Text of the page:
This question was raised recently on Instagram when we shared photos of the THRIVE t-shirts we purchased as one of the fundraising elements for Jen. You can read her story here (and find out how to order these shirts). Also have a look at #seehowithrive on Instagram.
It's a curious question really. I aim to thrive but there are definitely times I feel like I'm just surviving! One of the ways I feel helps me thrive is by feeding my body and brain quality nutrition. Almost 18 years ago I was diagnosed with Coeliac Disease (an absolute allergy to gluten) after the birth of my first child. Those were scary days as I got really ill in those first days with my weight plummeting to 40kg within 2 weeks. There's nothing like a rattling skeleton with a newborn to get the doctors motivated! I talked in this post about how I went from a gluten free diet to a clean eating diet last year, endeavoring to eliminate all refined sugar, additives, preservatives and trying to even eliminate grains - rice flour included.
Well, it's been going pretty well. I guess I eat about 80 to 90 % on track but I've found it really difficult to give up gluten free bread. I'm also guilty of the odd treat and on Sunday I was punished for this!
We had gone over to the city to take my daughter and her 2 friends shopping as Anna had some birthday money and wanted to celebrate her 16th birthday this way. We left them to it and headed off to have a coffee. I asked the cafe assistant what was gluten free in their food cabinet and she assured me the friands were. Yes, when I looked properly, it was even written on the cabinet glass, so I ordered one. Special day and all. That was sometime after 3pm.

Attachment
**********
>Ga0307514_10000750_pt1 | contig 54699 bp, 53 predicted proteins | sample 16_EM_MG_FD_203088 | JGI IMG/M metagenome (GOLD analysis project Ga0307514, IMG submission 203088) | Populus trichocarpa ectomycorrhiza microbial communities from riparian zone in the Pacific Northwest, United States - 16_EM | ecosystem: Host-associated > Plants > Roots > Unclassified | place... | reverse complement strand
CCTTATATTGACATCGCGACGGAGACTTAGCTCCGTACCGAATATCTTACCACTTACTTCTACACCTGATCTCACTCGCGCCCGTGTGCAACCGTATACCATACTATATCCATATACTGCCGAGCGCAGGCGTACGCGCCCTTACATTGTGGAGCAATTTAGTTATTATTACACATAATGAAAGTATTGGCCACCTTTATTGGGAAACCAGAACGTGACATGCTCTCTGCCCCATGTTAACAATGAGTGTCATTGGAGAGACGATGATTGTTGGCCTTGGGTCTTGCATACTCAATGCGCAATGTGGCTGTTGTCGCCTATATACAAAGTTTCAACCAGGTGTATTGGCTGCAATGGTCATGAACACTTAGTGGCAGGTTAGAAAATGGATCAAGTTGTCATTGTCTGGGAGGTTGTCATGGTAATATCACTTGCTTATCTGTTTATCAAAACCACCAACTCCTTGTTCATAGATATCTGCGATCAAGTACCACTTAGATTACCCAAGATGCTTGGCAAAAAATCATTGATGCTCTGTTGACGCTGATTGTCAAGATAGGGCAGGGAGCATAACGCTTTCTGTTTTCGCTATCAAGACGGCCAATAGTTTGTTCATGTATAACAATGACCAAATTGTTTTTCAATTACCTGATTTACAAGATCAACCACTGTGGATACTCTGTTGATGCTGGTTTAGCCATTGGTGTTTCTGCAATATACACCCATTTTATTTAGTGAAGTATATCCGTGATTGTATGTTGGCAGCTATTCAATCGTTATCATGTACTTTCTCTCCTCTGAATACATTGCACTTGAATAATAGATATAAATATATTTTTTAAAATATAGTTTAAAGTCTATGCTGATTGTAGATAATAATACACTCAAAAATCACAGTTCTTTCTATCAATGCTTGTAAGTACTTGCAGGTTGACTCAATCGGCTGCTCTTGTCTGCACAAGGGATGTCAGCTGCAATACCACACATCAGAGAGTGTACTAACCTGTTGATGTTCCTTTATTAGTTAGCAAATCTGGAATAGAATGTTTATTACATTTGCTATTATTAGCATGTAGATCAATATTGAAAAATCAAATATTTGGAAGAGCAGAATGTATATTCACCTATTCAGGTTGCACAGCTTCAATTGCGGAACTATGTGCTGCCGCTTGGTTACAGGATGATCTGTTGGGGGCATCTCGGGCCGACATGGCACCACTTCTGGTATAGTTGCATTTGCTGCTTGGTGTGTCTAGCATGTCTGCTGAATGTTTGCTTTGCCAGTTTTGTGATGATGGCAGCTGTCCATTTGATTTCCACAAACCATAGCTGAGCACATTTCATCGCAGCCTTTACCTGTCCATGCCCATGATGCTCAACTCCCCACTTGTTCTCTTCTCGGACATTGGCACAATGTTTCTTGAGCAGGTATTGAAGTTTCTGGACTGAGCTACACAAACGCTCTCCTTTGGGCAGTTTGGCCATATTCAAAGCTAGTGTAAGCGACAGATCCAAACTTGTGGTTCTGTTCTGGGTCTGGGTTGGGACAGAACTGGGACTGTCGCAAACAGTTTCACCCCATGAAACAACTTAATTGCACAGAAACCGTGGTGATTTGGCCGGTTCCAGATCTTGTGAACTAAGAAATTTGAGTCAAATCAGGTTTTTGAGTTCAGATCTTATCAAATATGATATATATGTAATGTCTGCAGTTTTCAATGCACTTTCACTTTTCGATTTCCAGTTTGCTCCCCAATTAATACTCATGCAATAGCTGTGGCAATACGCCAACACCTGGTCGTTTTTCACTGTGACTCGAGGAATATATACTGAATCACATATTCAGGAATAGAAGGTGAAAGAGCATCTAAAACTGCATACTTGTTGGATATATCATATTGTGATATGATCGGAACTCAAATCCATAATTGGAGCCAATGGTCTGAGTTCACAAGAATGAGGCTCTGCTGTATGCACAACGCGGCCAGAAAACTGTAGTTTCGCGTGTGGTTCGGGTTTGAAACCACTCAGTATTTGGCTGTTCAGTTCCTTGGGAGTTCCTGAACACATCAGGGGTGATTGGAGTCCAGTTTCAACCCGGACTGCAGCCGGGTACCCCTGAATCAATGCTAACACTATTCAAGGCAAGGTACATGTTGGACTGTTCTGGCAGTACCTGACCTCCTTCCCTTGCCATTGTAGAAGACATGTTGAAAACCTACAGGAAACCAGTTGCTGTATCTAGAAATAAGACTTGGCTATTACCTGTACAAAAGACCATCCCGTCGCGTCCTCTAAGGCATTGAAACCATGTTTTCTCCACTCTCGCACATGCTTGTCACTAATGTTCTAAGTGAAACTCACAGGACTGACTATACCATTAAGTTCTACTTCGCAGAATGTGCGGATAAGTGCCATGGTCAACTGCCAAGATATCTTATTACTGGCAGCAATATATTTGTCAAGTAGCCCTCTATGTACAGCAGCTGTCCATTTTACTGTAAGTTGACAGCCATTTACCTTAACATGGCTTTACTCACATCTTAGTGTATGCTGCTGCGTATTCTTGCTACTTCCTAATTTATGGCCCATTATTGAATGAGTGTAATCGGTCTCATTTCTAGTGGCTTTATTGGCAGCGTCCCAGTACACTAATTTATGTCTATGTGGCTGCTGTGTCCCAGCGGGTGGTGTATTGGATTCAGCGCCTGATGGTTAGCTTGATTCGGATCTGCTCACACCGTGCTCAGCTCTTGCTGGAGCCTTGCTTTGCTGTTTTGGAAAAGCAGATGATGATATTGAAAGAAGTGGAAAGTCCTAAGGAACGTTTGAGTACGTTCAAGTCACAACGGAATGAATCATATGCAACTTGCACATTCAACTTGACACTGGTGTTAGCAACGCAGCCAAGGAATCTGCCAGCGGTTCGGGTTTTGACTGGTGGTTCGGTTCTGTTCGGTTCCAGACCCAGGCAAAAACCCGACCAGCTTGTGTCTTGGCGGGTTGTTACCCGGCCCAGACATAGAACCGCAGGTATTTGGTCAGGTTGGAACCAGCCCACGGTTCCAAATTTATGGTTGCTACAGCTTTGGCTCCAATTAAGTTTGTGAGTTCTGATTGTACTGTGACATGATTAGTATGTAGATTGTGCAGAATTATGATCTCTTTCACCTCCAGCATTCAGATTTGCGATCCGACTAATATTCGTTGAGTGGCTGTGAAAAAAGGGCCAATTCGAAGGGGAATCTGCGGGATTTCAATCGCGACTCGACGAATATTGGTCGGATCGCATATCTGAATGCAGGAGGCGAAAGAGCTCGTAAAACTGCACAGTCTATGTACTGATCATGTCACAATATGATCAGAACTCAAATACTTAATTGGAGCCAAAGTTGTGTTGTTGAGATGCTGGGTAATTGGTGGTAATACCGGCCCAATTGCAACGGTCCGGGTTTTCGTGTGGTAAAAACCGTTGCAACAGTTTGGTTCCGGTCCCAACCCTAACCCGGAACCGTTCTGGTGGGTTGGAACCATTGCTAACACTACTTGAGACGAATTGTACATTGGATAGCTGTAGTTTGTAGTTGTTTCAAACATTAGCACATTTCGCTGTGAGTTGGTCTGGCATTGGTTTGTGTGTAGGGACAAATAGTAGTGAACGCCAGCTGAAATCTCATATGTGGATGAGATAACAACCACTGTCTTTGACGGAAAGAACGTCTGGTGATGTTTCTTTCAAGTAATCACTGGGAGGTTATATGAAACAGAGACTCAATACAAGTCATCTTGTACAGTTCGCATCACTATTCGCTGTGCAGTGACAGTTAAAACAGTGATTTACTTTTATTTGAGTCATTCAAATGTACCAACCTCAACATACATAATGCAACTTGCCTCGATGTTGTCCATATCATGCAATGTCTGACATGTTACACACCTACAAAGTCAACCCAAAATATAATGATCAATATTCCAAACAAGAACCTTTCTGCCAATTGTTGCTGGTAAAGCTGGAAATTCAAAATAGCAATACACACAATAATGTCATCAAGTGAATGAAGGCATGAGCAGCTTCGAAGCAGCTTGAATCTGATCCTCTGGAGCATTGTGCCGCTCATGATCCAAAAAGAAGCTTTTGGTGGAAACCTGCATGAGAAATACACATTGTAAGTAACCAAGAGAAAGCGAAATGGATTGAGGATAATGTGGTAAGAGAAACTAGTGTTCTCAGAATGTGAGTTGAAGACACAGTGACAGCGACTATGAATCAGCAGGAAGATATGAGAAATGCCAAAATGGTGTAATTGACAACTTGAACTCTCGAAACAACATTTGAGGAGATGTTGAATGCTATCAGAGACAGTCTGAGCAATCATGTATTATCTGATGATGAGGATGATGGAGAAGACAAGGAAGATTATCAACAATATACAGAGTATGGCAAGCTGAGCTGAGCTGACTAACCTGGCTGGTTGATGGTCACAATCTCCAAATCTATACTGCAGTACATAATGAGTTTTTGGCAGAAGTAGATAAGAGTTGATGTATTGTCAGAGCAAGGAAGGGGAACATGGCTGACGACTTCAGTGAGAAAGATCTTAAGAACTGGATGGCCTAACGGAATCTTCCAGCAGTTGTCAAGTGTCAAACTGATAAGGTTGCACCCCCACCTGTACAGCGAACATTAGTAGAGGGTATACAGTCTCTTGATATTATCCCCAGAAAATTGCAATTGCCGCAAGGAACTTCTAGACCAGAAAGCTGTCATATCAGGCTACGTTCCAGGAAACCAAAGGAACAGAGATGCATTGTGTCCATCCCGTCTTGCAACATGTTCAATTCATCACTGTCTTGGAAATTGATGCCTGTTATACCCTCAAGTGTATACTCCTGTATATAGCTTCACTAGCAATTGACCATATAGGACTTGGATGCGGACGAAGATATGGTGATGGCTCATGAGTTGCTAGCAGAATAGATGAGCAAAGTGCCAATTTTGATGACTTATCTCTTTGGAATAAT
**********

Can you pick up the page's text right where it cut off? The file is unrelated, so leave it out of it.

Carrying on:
Fast forward to 5pm and the journey home on the motorway. I felt like my jeans were uncomfortably tight and then... that horrible feeling of saliva in your mouth which accompanies nausea. By the time we dropped the girls off and made it home I raced straight up to our bedroom and ensuite and lets just say the rest of the evening was not pretty.
As I knelt over the toilet, clutching a towel for comfort, I felt I was in survival mode. It's awful. It's painful. And there's nothing you can do until your body has purged the toxic food. Which takes hours.
On Monday I spent the morning lying on the sofa, my brain in fog and my body lethargic and achy. As the haze lifted a little, I started thinking about food and its effect on us.
One of my food heroes is Pete Evans, a chef in Australia who has become passionate about the paleo lifestyle. He says "Food is a cornerstone and necessity of life but it can be incredible medicine or the slowest form of poison, depending what you choose." Aint that the truth?
You don't have to be allergic to something, like I am, to realise that life is all about choices. Making the right choices isn't always easy. Boy, do I know that. It's all a journey. Just read some of the stories people have written on Pete's Facebook page and you'll see that!
As I lay on the sofa, I got to thinking what other choices in life are helping me thrive. When I look back I think that last year was one of many turning points in my life. I like to call them forks in the road, because by circumstance, you're forced to choose which path you'll take.
Last year I believe that my One Little Word class work and research helped me to become more open to accepting that I can't predict what's in front of me and that I needed to be open to accepting that I can deal with what is, open to learning, open to pushing myself, open to following my heart and listening to my inner self.
I also believe that for some of us it takes adverse situations to jolt us into awareness. To make us have a better attitude and to work harder at thriving. Just like food, life can be incredible medicine or the slowest form of poison. I'm thankful I have a choice.
How do you thrive?